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Buonaparte found that, during his absence in Syria, Egypt had been disturbed by insurrections, which Desaix had put down, and had again defeated, and driven back into Upper Egypt, Murad Bey, who had made a descent thence. Soon after his return, however, Murad was once more in motion, descending the Nile in two bodies, and Ibrahim Bey was moving on the frontiers of Syria, as if to form a union with Murad. Lagrange was despatched against Ibrahim, and Murat against Murad. Scarcely were they repulsed when the cause of their man?uvres became evident. A Turkish fleet, containing eighteen thousand men, appeared in the Bay of Alexandria, commanded by Mustapha Pacha. They seized the fort, and, landing, began to fortify themselves, expecting the arrival of the Mamelukes, as had been concerted. On the 25th of July Buonaparte attacked them, and drove in all their outposts; but on coming within reach of their batteries and their gunboats in the bay, the French were checked, and the Turks, rushing out, with their muskets slung at their backs, made terrible havoc amongst them with their sabres, poniards, and pistols. The defeat of Napoleon must have been complete had not the Turks stopped to cut off the heads of the slain, for which they were offered a reward. This gave time for the French to rally. It was now the turn of the Turks to give way, and Murat, who had fought at the head of the troops, followed them so impetuously with the bayonet that the confusion and panic became general. The Turks threw themselves en masse into the sea to regain their ships; and by drowning and the bayonets and bullets of the French, ten thousand out of the eighteen thousand perished. Mustapha Pacha himself was taken, and carried in triumph before Buonaparte. This battle had been fought at Aboukir, near the spot where Nelson had so signally triumphed over them. The victory was the event which Buonaparte needed to enable him to return with credit to France. He immediately embraced it. All his plans and brilliant visions of empire in the East had perished for the present, and private letters from his brothers in Paris, and a number of newspapers, which Sir Sidney Smith had furnished him with to mortify him, roused him to instant action. From these he learnt that the Directory had, as he expected, consummated their unpopularity; that Italy, which he had won to France, was again lost by the other generals. To remain in Egypt was to sink into a sort of provincial or proconsular general; to return to Paris was, by a bold and adroit stroke, to make himself the master of France. He immediately ordered Admiral Gantheaume to have ready a couple of frigates, which lay in the harbour of Alexandria; and, taking with him his favourite generals, Murat, Lannes, Marmont, Berthier, Desaix, Androssy, and Bessieres, and the two principal savants, Monge and Denon, to give an account of the scientific results of the expedition, he rushed on board. He had left the care of the army to Kleber and Menou; and he issued a short proclamation, saying that events in Paris demanded his presence there, but that he would return with all possible expedition. He arrived in Paris without mishap.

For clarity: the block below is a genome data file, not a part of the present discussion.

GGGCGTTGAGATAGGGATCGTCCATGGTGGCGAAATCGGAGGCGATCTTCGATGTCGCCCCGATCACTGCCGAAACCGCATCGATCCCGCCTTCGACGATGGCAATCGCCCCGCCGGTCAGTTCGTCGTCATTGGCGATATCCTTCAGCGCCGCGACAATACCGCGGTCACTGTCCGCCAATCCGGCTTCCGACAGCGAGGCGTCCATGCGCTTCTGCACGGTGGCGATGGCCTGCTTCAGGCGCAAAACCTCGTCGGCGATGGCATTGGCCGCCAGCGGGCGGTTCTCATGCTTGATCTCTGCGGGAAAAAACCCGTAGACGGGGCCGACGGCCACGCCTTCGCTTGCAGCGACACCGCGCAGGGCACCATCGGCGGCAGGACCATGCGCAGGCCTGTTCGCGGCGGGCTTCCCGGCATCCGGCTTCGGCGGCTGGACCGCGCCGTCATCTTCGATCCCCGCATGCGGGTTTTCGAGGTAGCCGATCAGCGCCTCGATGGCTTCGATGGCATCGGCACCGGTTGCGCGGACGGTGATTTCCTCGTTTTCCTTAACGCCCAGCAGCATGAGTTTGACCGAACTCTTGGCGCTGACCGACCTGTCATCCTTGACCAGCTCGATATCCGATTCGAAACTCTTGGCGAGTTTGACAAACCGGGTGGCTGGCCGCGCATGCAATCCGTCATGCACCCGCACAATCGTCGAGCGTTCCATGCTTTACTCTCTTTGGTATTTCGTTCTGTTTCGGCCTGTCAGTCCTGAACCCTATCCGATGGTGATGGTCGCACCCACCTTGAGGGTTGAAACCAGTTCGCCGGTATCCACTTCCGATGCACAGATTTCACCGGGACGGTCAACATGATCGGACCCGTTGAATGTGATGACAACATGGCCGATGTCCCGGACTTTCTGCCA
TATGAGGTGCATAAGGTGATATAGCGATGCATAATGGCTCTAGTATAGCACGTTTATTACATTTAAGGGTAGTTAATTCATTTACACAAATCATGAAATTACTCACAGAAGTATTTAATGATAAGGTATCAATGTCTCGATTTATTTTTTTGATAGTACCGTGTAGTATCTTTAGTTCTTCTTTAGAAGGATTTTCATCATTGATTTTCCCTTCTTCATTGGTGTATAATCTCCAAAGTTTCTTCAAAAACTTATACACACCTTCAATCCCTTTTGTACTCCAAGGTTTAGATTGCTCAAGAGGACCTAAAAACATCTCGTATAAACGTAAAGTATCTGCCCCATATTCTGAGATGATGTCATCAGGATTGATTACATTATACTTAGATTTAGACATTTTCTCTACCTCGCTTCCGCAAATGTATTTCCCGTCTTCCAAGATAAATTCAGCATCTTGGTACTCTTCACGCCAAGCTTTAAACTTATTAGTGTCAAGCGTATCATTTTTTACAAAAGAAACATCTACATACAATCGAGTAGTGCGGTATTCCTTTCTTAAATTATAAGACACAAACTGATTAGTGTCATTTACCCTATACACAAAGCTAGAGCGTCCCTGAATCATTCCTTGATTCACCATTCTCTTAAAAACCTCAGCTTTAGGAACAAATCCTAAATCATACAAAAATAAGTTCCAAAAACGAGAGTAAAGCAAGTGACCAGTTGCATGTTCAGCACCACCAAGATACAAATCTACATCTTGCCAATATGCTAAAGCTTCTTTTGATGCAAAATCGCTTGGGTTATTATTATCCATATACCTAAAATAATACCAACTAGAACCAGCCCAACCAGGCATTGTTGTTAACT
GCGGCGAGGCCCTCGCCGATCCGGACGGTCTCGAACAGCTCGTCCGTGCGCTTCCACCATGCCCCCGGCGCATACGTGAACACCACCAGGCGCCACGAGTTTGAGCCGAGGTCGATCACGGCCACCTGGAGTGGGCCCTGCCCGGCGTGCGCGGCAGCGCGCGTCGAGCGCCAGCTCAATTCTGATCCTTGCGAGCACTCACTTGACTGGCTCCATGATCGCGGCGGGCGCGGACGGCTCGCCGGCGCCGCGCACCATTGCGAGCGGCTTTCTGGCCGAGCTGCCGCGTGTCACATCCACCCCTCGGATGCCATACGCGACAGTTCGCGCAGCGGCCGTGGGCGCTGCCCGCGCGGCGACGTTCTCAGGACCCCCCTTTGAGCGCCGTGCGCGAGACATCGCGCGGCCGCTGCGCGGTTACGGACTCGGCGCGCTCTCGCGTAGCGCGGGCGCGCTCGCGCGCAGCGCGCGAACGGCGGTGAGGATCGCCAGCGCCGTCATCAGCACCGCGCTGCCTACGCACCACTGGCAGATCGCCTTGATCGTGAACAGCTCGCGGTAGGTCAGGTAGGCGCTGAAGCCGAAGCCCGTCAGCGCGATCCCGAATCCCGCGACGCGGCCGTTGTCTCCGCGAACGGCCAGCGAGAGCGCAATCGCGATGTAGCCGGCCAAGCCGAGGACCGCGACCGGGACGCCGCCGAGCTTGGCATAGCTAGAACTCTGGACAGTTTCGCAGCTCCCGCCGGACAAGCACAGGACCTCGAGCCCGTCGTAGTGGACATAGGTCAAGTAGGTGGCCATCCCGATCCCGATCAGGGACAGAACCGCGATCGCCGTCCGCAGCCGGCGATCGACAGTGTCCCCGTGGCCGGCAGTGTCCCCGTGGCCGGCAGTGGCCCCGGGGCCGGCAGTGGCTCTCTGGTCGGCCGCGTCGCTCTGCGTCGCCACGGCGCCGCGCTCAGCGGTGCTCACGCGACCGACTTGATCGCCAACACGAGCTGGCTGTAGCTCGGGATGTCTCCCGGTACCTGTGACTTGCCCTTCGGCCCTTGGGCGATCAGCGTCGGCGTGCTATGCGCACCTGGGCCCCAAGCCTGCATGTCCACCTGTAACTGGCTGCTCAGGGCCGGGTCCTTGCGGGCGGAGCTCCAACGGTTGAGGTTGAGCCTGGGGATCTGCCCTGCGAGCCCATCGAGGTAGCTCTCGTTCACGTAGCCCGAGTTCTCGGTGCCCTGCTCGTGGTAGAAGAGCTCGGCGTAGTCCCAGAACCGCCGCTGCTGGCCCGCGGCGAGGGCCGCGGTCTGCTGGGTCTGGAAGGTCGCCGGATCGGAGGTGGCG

CHARLES JAMES FOX. (After the portrait by Sir Joshua Reynolds.)